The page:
ILNews

Tax court rules on inheritance issue

Back to TopE-mailPrintBookmark and Share

In Indiana, a person adopted pre-emancipation can't be considered a Class A transferee beneficiary for inheritance tax purposes, the Indiana Tax Court ruled Thursday afternoon in an issue of first impression.

In In Re The estate of Forrest W. Quackenbush, deceased, et al. v. Indiana Department of Revenue, Inheritance Tax Division, No. 49T10-0810-TA-61, Forrest Quackenbush's estate appealed the decision by the Tippecanoe Circuit Court determining its inheritance tax liability. The case raises an issue of first impression in whether, for inheritance tax purposes, a beneficiary should be classified as Class A or Class C transferee when she was adopted pre-emancipation during the lifetime of her biological grandfather.

Quackenbush included his biological granddaughter Pamela Stewart Martin and her two children in his trust. The estate treated the three as Class A transferees when filing its inheritance tax return, which the probate court accepted. But the inheritance tax division filed a petition for rehearing, during which the probate court later determined Martin and her sons should have been classified as Class C transferees, which increased the estate's inheritance tax liability.

The estate argued that nothing in I.C. Section 6-4.1-1-3 or inheritance tax statutes prevents an adoptee from being treated both as a lineal descendant of a natural ancestor and as the natural child of her adoptive parents for inheritance tax purposes. The Tax Court disagreed after examining the interrelationship between the state's descent and devise statutes and its inheritance statutes.

"The overall design of Indiana's probate code with respect to the distribution of property is to treat an adopted child as the natural child of the adoptive parents only," wrote Judge Thomas Fisher.

The General Assembly has unambiguously determined for purposes of inheritance, a child adopted pre-emancipation by unrelated individuals should be placed in a family status equal to that of a natural child of those adoptive parents only, the judge continued. Martin's biological ties to her natural parents were legally severed.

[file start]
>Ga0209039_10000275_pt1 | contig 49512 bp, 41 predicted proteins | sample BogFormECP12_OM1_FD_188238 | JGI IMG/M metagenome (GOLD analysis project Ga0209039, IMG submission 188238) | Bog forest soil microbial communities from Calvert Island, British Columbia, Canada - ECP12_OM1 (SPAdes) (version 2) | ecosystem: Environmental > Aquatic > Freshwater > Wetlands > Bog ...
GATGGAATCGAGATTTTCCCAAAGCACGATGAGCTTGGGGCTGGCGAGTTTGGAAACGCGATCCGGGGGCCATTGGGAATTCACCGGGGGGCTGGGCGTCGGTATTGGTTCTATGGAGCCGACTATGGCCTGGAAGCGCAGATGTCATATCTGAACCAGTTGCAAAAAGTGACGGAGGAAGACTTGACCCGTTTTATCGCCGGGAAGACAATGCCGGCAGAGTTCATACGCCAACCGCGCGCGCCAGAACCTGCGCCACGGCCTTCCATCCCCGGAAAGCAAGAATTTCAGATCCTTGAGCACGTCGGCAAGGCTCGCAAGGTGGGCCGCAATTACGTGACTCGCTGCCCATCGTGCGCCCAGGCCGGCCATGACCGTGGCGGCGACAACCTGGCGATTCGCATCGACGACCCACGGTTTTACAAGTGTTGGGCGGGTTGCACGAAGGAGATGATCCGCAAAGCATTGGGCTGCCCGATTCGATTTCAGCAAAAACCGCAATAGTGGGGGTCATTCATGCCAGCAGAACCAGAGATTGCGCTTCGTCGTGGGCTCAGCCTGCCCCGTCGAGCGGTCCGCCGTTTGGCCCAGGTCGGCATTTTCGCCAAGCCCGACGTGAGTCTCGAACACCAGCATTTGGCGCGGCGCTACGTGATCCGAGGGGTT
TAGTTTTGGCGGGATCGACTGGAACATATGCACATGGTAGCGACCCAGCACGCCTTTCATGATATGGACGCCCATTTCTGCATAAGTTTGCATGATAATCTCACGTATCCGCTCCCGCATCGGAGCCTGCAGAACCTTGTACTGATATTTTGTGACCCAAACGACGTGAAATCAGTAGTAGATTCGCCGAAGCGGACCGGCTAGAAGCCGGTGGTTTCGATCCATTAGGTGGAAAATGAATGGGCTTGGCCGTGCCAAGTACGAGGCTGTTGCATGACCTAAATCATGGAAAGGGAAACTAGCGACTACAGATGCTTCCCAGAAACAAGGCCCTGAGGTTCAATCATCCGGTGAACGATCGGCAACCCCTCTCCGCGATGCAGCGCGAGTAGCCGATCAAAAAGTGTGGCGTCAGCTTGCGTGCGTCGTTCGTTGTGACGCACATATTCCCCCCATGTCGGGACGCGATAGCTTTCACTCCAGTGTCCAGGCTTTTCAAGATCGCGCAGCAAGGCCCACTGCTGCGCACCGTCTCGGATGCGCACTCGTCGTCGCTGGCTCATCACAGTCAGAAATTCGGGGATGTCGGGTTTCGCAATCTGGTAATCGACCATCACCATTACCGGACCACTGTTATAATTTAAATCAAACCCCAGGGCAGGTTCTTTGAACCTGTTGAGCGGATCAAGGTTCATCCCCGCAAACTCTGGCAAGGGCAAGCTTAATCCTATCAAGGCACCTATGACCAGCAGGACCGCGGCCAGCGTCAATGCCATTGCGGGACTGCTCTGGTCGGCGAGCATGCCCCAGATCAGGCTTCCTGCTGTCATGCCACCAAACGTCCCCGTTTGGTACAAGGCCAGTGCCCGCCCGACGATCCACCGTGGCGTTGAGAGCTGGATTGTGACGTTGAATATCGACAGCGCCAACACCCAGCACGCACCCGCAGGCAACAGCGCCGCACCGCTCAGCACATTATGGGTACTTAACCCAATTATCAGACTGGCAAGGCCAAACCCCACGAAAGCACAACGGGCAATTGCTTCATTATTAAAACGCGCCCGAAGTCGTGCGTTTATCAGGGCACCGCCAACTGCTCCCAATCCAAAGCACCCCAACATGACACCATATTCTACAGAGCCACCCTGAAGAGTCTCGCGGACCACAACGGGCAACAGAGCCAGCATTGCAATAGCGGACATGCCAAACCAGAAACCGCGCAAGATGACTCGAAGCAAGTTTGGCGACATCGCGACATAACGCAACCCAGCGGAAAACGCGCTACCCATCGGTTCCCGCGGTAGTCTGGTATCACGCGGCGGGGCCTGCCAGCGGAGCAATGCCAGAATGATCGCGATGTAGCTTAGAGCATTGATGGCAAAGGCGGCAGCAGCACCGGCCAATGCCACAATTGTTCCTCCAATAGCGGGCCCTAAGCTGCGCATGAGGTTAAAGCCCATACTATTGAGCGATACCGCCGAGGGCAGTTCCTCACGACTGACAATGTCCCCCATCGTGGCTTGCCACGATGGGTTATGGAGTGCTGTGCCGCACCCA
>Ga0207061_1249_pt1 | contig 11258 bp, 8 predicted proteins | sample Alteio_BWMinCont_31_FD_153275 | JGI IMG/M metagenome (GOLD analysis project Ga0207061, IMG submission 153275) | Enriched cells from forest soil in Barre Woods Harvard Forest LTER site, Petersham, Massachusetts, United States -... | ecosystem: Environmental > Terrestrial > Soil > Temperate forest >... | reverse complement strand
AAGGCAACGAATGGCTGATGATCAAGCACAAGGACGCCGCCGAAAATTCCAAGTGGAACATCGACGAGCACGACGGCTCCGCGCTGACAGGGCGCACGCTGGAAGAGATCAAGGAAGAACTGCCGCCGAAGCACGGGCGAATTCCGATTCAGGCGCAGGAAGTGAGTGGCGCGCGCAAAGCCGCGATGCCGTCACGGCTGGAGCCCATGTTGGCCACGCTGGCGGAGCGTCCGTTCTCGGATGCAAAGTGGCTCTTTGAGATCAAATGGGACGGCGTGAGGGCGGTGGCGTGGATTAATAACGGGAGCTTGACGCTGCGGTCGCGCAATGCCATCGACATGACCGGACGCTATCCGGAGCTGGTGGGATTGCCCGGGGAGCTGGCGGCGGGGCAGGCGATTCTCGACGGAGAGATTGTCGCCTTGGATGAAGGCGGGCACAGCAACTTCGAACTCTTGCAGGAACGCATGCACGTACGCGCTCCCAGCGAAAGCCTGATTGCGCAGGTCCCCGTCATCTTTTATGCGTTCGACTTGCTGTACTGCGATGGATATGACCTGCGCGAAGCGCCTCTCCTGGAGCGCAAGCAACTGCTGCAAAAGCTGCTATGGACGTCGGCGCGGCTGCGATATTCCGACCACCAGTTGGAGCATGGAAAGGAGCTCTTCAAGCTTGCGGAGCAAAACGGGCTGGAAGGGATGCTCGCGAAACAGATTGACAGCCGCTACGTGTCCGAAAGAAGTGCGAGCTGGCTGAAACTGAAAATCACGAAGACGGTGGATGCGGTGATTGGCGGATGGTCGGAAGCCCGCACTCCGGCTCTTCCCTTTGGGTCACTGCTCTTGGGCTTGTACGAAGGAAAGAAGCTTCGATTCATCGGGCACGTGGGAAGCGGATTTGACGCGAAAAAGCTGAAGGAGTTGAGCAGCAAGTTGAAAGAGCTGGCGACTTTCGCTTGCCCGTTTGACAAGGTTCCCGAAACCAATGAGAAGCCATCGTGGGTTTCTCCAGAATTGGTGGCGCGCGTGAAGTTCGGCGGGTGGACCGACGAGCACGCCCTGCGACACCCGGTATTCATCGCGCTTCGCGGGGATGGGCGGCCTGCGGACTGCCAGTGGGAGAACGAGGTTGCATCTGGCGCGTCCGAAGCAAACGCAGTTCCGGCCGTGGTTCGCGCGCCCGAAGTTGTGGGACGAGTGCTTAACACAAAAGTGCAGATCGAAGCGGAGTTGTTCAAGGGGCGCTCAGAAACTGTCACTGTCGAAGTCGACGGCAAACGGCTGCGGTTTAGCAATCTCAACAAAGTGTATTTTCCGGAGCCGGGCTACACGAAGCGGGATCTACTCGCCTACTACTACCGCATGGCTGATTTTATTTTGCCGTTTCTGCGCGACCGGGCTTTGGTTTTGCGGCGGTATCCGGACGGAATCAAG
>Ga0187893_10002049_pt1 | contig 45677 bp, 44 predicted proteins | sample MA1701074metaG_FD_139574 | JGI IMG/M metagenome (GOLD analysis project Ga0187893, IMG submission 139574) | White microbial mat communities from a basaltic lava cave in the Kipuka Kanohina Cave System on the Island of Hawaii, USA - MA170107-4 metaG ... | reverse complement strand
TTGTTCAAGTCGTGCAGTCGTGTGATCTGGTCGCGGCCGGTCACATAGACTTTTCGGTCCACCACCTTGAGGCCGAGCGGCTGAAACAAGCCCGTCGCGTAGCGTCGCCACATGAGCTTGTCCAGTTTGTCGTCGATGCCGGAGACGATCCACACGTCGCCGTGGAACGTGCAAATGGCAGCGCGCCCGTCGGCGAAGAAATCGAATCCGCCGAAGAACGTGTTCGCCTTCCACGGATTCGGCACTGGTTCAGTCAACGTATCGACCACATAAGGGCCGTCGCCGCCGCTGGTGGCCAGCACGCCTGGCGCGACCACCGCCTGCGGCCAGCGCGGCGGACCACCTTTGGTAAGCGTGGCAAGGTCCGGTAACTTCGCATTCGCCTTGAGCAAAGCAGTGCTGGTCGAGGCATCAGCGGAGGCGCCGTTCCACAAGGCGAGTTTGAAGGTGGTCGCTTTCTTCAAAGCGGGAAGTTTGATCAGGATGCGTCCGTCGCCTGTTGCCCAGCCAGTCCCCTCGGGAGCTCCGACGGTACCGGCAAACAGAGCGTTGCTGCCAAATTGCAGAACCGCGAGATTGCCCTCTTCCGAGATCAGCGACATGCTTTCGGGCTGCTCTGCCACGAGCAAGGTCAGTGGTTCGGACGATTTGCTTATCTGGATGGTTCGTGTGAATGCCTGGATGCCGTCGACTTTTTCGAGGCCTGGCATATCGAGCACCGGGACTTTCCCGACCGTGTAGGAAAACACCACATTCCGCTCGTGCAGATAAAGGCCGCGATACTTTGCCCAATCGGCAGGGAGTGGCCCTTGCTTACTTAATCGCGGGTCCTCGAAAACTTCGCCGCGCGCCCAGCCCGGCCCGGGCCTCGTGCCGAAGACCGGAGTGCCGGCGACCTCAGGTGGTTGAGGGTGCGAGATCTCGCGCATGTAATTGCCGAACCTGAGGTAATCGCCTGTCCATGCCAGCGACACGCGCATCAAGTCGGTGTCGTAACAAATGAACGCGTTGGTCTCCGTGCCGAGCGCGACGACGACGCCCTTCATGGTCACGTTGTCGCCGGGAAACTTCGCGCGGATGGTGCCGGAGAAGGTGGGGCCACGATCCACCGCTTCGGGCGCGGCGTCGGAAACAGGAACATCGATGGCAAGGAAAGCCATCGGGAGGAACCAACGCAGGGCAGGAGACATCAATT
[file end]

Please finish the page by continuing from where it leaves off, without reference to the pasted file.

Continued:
"The Court, having considered Indiana Code § 6-4.1-1-3 in relation to the aforementioned adoption and descent and devise statutes, concludes that the probate court correctly determined that the legislature did not intend to confer Class A transferee status to Pamela, Miles, or Matthias," wrote Judge Fisher.

ADVERTISEMENT

Sponsored by

facebook - twitter on Facebook & Twitter

Indiana State Bar Association

Indianapolis Bar Association

Evansville Bar Association

Allen County Bar Association

Indiana Lawyer on Facebook

facebook
ADVERTISEMENT
Subscribe to Indiana Lawyer
  1. Excellent initiative on the part of the AG. Thankfully someone takes action against predators taking advantage of people who have already been through the wringer. Well done!

  2. Conour will never turn these funds over to his defrauded clients. He tearfully told the court, and his daughters dutifully pledged in interviews, that his first priority is to repay every dime of the money he stole from his clients. Judge Young bought it, much to the chagrin of Conour’s victims. Why would Conour need the $2,262 anyway? Taxpayers are now supporting him, paying for his housing, utilities, food, healthcare, and clothing. If Conour puts the money anywhere but in the restitution fund, he’s proved, once again, what a con artist he continues to be and that he has never had any intention of repaying his clients. Judge Young will be proven wrong... again; Conour has no remorse and the Judge is one of the many conned.

  3. Pass Legislation to require guilty defendants to pay for the costs of lab work, etc as part of court costs...

  4. The fee increase would be livable except for the 11% increase in spending at the Disciplinary Commission. The Commission should be focused on true public harm rather than going on witch hunts against lawyers who dare to criticize judges.

  5. Marijuana is safer than alcohol. AT the time the 1937 Marijuana Tax Act was enacted all major pharmaceutical companies in the US sold marijuana products. 11 Presidents of the US have smoked marijuana. Smoking it does not increase the likelihood that you will get lung cancer. There are numerous reports of canabis oil killing many kinds of incurable cancer. (See Rick Simpson's Oil on the internet or facebook).

ADVERTISEMENT